Nordics also split on Icelandic air space patrols

Finnish planes could join surveillance of Icelandic airspace. Image: Yle / Anssi Leppänen  Joint Nordic patrols of Icelandic airspace have raised differences of opinion within Sweden and Iceland, as well as in Finland. Swedish Foreign Minister Carl Bildt says that despite the splits, the joint patrols have broad support within Sweden.

Nordic foreign ministers met on Wednesday in Helsinki to discuss Sweden and Finland’s participation in joint patrols of Icelandic airspace. There are doubters in every country, including Iceland.

Sweden’s foreign minister Carl Bildt said after the morning session that the exercises enjoyed support from most points on Sweden’s political spectrum.

“Really only the Left Party is opposed, which is of quite marginal significance in Swedish politics,” said Bildt. “But apart from that there is a broad prevailing consensus.”

Bildt’s Finnish colleague Erkki Tuomioja reminded the sceptics that the surveillance would go before parliament in the end. He claimed it does not signify a big change in foreign policy, and does not foreshadow Finnish participation in patrols of airspace over the Baltic countries.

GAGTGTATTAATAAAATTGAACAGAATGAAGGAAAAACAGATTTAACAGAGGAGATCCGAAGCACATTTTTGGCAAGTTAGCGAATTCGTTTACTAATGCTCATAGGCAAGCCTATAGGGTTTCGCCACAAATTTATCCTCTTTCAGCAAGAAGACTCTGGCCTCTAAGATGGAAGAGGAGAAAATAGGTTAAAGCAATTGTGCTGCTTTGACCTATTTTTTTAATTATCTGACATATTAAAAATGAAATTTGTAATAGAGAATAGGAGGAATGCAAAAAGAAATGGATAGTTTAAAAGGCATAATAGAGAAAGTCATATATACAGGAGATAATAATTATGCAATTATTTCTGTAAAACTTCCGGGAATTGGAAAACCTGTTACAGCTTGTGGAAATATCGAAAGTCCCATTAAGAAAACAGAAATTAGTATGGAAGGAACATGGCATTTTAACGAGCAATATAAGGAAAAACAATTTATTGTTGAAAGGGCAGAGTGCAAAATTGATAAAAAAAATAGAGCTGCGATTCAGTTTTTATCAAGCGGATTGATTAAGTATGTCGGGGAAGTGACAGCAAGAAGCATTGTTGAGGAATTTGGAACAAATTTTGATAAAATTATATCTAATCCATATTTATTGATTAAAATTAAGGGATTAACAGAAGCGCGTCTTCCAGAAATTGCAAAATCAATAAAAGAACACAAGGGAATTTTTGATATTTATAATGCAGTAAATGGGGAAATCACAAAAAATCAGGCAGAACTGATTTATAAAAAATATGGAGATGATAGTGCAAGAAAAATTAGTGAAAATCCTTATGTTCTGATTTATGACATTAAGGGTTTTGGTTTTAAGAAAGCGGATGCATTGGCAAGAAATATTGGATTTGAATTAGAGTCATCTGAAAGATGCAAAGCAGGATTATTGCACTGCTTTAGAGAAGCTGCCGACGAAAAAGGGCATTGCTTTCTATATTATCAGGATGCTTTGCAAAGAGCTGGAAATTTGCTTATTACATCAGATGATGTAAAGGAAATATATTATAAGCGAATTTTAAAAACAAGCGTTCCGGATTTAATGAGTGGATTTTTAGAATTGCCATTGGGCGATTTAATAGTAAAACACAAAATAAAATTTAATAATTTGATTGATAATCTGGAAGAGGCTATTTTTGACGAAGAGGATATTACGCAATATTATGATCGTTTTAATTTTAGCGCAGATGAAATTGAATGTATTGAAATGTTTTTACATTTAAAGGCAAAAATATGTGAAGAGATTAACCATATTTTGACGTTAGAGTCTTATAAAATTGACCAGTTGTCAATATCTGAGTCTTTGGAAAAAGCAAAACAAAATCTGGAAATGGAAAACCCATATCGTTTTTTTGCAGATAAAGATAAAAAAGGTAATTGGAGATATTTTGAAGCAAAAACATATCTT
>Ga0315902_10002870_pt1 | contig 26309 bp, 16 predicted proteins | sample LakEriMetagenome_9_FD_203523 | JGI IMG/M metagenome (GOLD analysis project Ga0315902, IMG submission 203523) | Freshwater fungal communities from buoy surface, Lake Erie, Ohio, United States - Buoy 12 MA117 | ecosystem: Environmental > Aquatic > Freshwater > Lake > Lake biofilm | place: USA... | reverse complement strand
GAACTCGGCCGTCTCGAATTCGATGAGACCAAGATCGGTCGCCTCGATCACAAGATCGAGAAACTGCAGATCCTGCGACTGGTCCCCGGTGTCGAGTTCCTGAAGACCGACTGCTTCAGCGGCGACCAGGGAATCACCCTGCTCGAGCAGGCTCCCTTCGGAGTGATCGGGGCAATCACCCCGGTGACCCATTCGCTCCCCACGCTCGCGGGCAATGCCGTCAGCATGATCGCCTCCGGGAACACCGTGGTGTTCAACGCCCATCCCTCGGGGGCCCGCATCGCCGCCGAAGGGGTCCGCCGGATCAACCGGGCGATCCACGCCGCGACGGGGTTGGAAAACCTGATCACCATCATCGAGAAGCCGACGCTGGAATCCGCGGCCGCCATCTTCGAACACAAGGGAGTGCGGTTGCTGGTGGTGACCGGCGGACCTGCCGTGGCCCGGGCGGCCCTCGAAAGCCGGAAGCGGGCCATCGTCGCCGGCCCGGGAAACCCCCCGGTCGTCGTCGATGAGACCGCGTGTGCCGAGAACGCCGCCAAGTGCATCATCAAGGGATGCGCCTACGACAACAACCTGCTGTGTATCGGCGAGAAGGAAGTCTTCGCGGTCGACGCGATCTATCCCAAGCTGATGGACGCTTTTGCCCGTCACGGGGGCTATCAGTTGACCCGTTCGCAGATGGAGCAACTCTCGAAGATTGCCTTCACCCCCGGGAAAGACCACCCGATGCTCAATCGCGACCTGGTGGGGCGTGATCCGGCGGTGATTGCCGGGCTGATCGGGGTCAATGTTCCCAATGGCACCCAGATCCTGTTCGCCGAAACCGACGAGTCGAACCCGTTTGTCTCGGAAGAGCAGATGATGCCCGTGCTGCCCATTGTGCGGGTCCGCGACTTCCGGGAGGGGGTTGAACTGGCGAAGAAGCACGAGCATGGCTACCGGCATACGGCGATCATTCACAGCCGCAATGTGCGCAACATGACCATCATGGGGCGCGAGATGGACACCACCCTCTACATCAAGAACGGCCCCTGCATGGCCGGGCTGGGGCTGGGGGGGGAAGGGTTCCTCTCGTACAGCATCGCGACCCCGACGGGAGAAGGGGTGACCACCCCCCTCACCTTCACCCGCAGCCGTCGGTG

Parliament makes final decision

President Sauli Niinistö also emphasised parliament’s role in making the final decision. He added that it was a question of Nordic co-operation rather than an ‘air-policing’ role that would be reserved for NATO member Norway.

That issue had been raised earlier in the day by Pertti Salolainen, vice-chair of parliament’s Foreign Affairs committee. He had expressed his disappointment that Finnish planes had earlier this year joined exercises—though not surveillance missions—in Estonian airspace. Parliament had not been informed of that move.

Jussi Niinistö, the chair of parliament’s defence committee, said that it was time to stop talk of Nordic co-operation, and claimed that in practice the decision moved Finland closer to NATO.

Perhaps the most surprising objections came from Iceland itself. Steingrimur Sigfursson, the Icelandic minister for Industries and Innovation and a member of the Left-Green party, was attending the meeting in place of Iceland’s Foreign Minister.

He said that his party actually opposed Iceland’s membership altogether, and that it was possible to make an argument that there was no huge need for the mission.

Related Links:

Nordic foreign ministers gather in Helsinki, Finland, Yle News

Icelandic air patrolling stirs reactions, Yle News

Swedish air force to defend Iceland, Radio Sweden

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